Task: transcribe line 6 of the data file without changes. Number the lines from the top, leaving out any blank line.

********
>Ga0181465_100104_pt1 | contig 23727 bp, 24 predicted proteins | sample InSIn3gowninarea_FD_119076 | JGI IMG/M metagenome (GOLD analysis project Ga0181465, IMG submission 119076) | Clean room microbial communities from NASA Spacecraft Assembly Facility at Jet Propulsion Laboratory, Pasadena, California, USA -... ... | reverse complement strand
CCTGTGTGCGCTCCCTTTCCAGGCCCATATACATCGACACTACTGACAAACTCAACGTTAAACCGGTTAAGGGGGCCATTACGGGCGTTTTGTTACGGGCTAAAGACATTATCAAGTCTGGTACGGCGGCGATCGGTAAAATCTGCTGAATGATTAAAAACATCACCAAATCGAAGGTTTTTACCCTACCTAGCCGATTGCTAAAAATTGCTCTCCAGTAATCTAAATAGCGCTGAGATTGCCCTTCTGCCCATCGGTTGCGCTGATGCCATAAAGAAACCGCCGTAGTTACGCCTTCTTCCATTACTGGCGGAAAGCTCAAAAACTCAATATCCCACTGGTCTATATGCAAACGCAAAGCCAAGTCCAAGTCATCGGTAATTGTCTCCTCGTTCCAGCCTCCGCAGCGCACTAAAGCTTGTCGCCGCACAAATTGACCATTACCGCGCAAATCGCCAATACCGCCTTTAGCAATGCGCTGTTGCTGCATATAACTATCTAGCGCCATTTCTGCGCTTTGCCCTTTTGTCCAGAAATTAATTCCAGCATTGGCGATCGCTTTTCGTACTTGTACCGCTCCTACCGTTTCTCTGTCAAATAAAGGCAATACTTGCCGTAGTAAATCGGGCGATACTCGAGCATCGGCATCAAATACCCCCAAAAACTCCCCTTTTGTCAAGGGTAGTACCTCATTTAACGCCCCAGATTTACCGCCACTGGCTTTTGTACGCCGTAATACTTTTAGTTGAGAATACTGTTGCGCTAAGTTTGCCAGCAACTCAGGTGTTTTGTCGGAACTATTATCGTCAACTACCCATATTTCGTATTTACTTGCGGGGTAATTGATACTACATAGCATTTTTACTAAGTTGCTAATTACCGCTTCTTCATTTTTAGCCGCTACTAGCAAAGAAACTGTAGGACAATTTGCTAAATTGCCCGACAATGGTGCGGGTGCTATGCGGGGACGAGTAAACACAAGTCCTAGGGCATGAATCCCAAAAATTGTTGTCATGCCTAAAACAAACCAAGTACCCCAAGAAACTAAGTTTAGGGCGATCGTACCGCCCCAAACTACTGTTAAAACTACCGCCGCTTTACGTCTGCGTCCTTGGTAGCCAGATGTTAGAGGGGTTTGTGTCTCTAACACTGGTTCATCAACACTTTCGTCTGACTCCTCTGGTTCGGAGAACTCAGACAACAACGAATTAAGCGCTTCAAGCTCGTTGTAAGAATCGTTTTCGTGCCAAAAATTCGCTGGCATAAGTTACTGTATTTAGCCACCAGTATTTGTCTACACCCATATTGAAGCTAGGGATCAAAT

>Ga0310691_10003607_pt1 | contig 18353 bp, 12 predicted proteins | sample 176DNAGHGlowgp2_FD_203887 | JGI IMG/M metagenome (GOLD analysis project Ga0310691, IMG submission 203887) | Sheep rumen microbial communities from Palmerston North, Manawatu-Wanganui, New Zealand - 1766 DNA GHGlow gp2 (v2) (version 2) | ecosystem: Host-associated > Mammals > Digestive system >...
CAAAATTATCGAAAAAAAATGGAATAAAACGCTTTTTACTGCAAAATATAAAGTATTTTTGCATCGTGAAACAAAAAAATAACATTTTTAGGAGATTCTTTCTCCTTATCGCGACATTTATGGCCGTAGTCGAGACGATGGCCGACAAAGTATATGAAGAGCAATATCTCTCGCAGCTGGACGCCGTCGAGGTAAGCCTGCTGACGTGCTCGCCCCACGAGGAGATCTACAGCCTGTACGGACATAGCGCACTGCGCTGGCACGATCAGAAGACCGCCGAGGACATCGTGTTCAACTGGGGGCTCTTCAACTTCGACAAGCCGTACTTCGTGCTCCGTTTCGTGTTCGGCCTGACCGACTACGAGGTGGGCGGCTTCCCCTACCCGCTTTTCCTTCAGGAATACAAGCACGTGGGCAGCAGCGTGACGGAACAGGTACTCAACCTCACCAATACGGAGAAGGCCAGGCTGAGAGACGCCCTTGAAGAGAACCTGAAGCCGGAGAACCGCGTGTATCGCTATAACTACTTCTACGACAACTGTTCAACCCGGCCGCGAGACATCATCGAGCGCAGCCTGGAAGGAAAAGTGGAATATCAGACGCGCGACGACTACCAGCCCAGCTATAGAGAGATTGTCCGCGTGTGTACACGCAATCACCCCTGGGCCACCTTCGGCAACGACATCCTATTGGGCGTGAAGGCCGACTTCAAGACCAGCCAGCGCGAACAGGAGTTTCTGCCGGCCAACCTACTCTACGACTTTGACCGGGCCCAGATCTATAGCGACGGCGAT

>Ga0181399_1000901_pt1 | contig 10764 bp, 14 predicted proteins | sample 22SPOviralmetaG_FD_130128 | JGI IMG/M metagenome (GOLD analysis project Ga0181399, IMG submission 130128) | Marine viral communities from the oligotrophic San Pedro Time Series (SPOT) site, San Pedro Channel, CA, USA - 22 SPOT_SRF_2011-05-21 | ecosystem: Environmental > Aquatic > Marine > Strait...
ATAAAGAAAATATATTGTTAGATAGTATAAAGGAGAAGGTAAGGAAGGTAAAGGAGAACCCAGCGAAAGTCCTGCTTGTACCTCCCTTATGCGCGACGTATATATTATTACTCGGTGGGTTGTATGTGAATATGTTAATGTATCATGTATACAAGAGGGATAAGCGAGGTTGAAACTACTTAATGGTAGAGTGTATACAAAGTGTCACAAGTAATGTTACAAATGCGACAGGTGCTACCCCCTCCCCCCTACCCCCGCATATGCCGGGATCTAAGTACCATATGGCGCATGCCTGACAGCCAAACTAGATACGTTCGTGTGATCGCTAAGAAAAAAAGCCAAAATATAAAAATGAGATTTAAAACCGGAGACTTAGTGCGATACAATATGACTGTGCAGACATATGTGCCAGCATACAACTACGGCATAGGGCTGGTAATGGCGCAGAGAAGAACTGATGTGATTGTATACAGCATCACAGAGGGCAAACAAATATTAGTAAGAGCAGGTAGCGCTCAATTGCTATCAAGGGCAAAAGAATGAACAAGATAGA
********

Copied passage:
ATAAAGAAAATATATTGTTAGATAGTATAAAGGAGAAGGTAAGGAAGGTAAAGGAGAACCCAGCGAAAGTCCTGCTTGTACCTCCCTTATGCGCGACGTATATATTATTACTCGGTGGGTTGTATGTGAATATGTTAATGTATCATGTATACAAGAGGGATAAGCGAGGTTGAAACTACTTAATGGTAGAGTGTATACAAAGTGTCACAAGTAATGTTACAAATGCGACAGGTGCTACCCCCTCCCCCCTACCCCCGCATATGCCGGGATCTAAGTACCATATGGCGCATGCCTGACAGCCAAACTAGATACGTTCGTGTGATCGCTAAGAAAAAAAGCCAAAATATAAAAATGAGATTTAAAACCGGAGACTTAGTGCGATACAATATGACTGTGCAGACATATGTGCCAGCATACAACTACGGCATAGGGCTGGTAATGGCGCAGAGAAGAACTGATGTGATTGTATACAGCATCACAGAGGGCAAACAAATATTAGTAAGAGCAGGTAGCGCTCAATTGCTATCAAGGGCAAAAGAATGAACAAGATAGA